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While the Black River Lodge appeared deserted when we drove up, Chris did eventually find the call button for the manager, who drove up on a golf cart from parts unknown.

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We’ve never been to a ski lodge during ski season—or, really, any other time, as we Rowlands consider ourselves wise enough and clumsy enough to stay away from sports involving pointy metal sticks—but we have to assume it’s usually more lively. We encountered one other family as we were unloading our baggage, but inside the building it was spookily quiet. It was also greatly lacking in the little frills that tend to set a lodge apart from other lesser lodgings.

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While listed amenities included a bar and a game room, investigation found these to be mostly shuttered and shrouded: the pool table was turned on side and covered with a sheet, the bar was dark and inaccessible. We did find some board games and puzzles, and the boys played a quick game of Mousetrap while Katherine enlivened the room with the strains of the World’s Sorriest-Looking Piano.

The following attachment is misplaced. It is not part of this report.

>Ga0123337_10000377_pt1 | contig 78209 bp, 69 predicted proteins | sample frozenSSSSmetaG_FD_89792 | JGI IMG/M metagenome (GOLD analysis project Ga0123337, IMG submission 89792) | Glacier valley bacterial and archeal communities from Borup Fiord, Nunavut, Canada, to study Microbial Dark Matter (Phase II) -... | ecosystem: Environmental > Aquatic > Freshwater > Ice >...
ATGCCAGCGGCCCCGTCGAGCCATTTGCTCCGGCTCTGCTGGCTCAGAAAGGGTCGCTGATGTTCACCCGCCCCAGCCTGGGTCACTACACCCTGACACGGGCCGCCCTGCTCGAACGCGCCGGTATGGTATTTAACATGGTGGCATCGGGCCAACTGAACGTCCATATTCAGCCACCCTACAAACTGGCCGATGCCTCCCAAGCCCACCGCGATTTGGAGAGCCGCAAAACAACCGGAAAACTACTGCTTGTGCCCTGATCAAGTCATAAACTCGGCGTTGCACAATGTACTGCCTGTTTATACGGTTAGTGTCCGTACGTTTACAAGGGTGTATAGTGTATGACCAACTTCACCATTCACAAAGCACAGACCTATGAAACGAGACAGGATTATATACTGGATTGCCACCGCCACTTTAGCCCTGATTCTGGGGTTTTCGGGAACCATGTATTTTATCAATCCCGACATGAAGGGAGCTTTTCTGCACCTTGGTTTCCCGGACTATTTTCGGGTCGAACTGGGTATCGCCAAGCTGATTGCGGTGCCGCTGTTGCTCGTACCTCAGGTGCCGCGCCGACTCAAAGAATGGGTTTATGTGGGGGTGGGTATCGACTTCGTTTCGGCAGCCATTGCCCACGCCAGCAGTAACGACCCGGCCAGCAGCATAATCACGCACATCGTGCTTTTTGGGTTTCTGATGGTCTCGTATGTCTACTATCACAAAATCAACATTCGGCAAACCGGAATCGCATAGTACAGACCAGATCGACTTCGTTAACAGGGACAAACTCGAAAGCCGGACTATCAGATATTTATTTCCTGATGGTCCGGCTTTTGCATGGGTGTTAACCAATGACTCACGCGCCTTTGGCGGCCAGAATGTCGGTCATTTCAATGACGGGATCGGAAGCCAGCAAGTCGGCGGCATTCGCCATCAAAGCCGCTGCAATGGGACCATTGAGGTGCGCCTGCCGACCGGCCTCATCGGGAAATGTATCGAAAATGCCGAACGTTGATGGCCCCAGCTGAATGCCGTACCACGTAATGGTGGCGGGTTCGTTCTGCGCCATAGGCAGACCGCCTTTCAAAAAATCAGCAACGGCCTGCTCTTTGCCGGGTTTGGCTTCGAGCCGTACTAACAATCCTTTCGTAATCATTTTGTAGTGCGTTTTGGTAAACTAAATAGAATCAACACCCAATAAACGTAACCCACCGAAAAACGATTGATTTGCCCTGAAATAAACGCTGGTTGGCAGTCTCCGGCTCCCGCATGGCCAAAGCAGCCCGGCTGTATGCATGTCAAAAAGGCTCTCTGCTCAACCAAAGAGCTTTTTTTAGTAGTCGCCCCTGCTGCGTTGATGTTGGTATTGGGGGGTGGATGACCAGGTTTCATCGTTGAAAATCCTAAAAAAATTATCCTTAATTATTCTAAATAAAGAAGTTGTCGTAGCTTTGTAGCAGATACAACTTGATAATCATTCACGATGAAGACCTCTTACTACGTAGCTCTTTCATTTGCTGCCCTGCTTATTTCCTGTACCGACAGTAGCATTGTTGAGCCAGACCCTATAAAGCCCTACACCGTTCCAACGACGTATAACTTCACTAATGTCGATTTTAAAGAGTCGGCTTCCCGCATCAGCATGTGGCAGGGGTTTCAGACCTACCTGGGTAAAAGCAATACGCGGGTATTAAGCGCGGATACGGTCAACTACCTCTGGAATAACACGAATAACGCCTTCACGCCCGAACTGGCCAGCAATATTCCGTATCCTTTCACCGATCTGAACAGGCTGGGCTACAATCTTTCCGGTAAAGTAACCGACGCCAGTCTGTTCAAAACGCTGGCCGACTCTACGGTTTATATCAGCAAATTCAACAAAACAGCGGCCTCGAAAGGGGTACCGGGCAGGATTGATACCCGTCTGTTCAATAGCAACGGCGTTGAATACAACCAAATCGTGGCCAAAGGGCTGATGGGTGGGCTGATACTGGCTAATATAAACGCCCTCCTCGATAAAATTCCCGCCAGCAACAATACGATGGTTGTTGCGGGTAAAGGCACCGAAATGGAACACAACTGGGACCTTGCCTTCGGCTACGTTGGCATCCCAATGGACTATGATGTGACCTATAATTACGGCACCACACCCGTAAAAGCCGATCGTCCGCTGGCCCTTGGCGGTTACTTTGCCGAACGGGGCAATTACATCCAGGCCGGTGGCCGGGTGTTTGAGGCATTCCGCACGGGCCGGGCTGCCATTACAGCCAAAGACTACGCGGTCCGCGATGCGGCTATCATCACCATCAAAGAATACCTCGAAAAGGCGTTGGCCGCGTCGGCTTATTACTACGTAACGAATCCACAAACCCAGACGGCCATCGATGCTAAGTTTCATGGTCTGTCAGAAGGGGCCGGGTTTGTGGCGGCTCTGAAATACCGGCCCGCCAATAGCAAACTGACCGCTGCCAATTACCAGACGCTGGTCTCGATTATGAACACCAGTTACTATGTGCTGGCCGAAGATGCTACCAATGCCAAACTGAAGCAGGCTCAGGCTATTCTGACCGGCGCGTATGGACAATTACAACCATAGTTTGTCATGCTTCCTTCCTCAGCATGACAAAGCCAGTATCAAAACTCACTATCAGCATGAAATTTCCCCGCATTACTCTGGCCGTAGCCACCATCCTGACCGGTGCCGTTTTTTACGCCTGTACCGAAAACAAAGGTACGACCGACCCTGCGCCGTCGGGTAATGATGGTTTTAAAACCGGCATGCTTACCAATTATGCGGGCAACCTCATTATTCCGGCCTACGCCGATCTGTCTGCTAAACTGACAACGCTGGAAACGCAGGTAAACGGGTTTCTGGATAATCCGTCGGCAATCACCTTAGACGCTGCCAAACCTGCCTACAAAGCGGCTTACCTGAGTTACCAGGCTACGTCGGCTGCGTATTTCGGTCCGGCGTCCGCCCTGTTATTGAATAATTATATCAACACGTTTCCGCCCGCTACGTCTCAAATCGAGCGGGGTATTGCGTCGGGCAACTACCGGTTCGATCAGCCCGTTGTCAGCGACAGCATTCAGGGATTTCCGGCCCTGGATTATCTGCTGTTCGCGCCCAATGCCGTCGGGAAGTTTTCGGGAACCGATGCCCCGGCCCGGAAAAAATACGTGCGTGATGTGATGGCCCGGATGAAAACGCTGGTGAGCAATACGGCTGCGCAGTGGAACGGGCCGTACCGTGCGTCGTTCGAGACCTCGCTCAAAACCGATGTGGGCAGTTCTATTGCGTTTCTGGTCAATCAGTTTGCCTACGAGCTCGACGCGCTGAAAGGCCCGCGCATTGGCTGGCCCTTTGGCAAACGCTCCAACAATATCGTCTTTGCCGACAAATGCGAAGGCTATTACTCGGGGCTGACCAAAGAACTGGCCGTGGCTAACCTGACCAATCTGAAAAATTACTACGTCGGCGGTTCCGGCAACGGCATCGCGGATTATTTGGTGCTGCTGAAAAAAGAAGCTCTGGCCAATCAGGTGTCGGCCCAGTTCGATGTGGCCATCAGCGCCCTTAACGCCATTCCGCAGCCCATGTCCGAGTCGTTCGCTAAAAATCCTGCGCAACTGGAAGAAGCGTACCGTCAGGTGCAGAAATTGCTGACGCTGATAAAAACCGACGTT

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We had better luck with the pool, billed as “the largest in the region!” It was sizable, and half of it was nine feet deep. It was also gloriously empty, meaning that the boys could hoot, holler, and splash as much as necessary without bothering anyone else.

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Once again, we attempted to complete our online blogging, but the low connection speed didn’t allow us to post anything. We counted ourselves fortunate to be able to check our e-mail and get the text written up.

The morning brought a complimentary breakfast of toast/English muffins (at our request; when we first arrived, there were toasters but nothing to put in them) and a dreary selection of cereal. There were also milk, orange juice, and coffee. Limited, but at least it was food. We swiftly finished our repast and headed out.